By Joellen Perry
Sunday, July 30
One thing was clear among the some 10,000 protesters who gathered on Philadelphia's JFK Boulevard Sunday for a rally dubbed Unity 2000: that George W. Bush and Dick Cheney are the problem. But it wasn't clear if they consider either Al Gore or Ralph Nader the solution. Talking head Arianna Huffington, who this week is holding "shadow conventions" to try to rival the GOP event, says that both parties are corrupt and that the only way to ensure change is to vote for Nader. Not so, says Lynda Rubin, a counselor at South Philadelphia's Fell Elementary School who marched yesterday with her local AFL-CIO chapter. "Gore is much more open to the needs of real people who get up and work every day," she says. A 24-year-old man protesting the imprisonment of Mumia Abu-Jamal, convicted of killing a Philadelphia police officer, said simply, "I don't vote."
More than 250 groups from around the worldfrom Students for a Free Tibet to the International Socialist Organizationmarched through the city to Philadelphia's Art Museum, where they rallied for four hours. Each group pushed its own cause as well as Unity 2000's platform, which includes campaign finance reform; a "people first" practice of tolerance across racial, gender, and ethnic lines; and environmental preservation. "Every four years, small, diffuse groups of protesters get ignored," says Unity 2000 organizer Mike Morrill. "We figured the best way to get something big was to bring people together across issue boundaries."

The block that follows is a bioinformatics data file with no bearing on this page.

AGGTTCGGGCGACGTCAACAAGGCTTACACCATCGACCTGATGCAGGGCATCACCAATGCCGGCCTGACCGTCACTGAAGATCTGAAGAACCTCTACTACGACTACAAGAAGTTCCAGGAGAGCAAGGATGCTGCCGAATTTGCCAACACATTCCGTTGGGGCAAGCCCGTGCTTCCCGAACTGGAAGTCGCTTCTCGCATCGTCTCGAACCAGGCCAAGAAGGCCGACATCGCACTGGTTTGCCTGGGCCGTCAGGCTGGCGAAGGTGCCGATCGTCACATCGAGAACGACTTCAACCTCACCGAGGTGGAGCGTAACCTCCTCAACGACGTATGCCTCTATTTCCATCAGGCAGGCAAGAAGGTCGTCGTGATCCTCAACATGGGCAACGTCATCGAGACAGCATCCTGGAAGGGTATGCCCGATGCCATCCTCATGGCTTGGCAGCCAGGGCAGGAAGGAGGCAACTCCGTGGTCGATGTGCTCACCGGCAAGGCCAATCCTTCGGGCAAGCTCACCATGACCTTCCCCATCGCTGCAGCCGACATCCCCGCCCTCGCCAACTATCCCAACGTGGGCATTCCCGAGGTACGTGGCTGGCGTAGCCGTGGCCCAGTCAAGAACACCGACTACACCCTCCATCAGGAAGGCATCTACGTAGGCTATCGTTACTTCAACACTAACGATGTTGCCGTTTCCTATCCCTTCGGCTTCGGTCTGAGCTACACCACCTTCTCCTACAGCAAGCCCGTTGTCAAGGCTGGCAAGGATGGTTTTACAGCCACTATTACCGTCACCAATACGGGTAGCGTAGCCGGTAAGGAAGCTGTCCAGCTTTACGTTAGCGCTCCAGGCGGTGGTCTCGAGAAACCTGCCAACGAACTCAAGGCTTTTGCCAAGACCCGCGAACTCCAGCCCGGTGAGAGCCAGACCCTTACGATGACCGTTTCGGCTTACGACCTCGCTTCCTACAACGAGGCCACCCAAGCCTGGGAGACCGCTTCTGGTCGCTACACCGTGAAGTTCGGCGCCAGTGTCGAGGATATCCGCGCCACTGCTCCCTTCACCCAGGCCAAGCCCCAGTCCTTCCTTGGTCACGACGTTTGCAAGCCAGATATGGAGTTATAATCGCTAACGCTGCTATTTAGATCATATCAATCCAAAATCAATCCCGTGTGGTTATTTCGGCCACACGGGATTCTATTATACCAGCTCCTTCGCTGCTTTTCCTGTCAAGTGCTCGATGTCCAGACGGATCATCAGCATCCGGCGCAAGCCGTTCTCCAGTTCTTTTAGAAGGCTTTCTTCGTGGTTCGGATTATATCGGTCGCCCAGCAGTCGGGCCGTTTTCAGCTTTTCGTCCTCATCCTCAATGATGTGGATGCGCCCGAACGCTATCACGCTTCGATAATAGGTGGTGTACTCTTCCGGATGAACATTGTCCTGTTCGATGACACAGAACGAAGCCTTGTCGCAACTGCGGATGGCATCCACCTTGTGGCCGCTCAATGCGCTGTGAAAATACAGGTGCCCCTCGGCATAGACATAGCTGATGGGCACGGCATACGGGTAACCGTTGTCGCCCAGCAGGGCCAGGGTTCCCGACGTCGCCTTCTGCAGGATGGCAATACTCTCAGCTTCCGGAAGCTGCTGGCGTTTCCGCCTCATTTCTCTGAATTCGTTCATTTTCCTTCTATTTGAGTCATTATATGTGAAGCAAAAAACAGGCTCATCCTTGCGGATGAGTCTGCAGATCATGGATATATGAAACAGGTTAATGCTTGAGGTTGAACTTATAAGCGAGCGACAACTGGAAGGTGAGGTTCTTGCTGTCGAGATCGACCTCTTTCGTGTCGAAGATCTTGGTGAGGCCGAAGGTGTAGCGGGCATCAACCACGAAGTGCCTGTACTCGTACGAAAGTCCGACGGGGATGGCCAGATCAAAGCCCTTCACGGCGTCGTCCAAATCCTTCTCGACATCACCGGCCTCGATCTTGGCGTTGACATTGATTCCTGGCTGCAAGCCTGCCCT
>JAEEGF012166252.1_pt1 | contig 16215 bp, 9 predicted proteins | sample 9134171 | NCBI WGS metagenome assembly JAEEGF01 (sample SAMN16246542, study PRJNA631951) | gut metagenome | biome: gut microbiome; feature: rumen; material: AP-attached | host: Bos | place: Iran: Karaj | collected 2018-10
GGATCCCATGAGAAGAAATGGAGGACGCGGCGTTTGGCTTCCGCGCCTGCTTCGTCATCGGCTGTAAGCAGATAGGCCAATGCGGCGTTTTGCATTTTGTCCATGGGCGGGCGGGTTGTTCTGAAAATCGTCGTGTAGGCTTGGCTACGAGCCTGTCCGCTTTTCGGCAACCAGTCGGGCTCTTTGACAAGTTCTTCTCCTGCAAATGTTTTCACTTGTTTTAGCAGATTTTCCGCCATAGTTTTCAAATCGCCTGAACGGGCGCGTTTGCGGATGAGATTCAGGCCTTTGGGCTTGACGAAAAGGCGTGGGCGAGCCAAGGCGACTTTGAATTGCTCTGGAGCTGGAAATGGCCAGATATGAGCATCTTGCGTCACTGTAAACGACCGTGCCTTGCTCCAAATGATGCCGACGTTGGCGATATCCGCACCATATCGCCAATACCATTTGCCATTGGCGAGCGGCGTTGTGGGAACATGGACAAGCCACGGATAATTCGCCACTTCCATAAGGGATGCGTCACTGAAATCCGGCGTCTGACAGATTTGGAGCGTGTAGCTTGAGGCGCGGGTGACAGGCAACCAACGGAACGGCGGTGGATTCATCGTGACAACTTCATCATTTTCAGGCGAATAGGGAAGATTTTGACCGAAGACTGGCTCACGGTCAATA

The march had a mostly peaceful, festive atmosphere, as Republican Women for Choice mingled with representatives from the AIDS activist group ACT-UP, and labor unions marched alongside groups vehemently decrying police brutality. "Am I in line with all the issues represented here?" asked Wendell Young III, president of the United Food and Commercial Workers' Union Local 1776. "No, no, no. But I'm here to support the principles." For most of the day, protesters sipped strawberry smoothies and ate soft pretzels, danced to rock groups singing for social change, and spent a relaxed afternoon making their voices heard. Police, on bicycle, horseback, and foot, were an undeniable presence, but both protesters and law enforcement officials say the vibe was amicable. Relations soured briefly later in the day when a gaggle of demonstrators sat in a circle in the middle of a downtown street to protest police brutality. Police closed the strip to traffic, but reopened the artery within 10 minutes after protesters, upon learning they could be arrested, disbanded.
Cops are girding for more fireworks: Protesters plan a slew of "direct actions" throughout the weekincluding, this afternoon, when homeless and disabled people, who do not have a city permit, were marching for "economic human rights" down Broad Street to the First Union Center, where the Republican Convention is being held. No problem, say police, citing their quick response to yesterday's short-lived sit-in.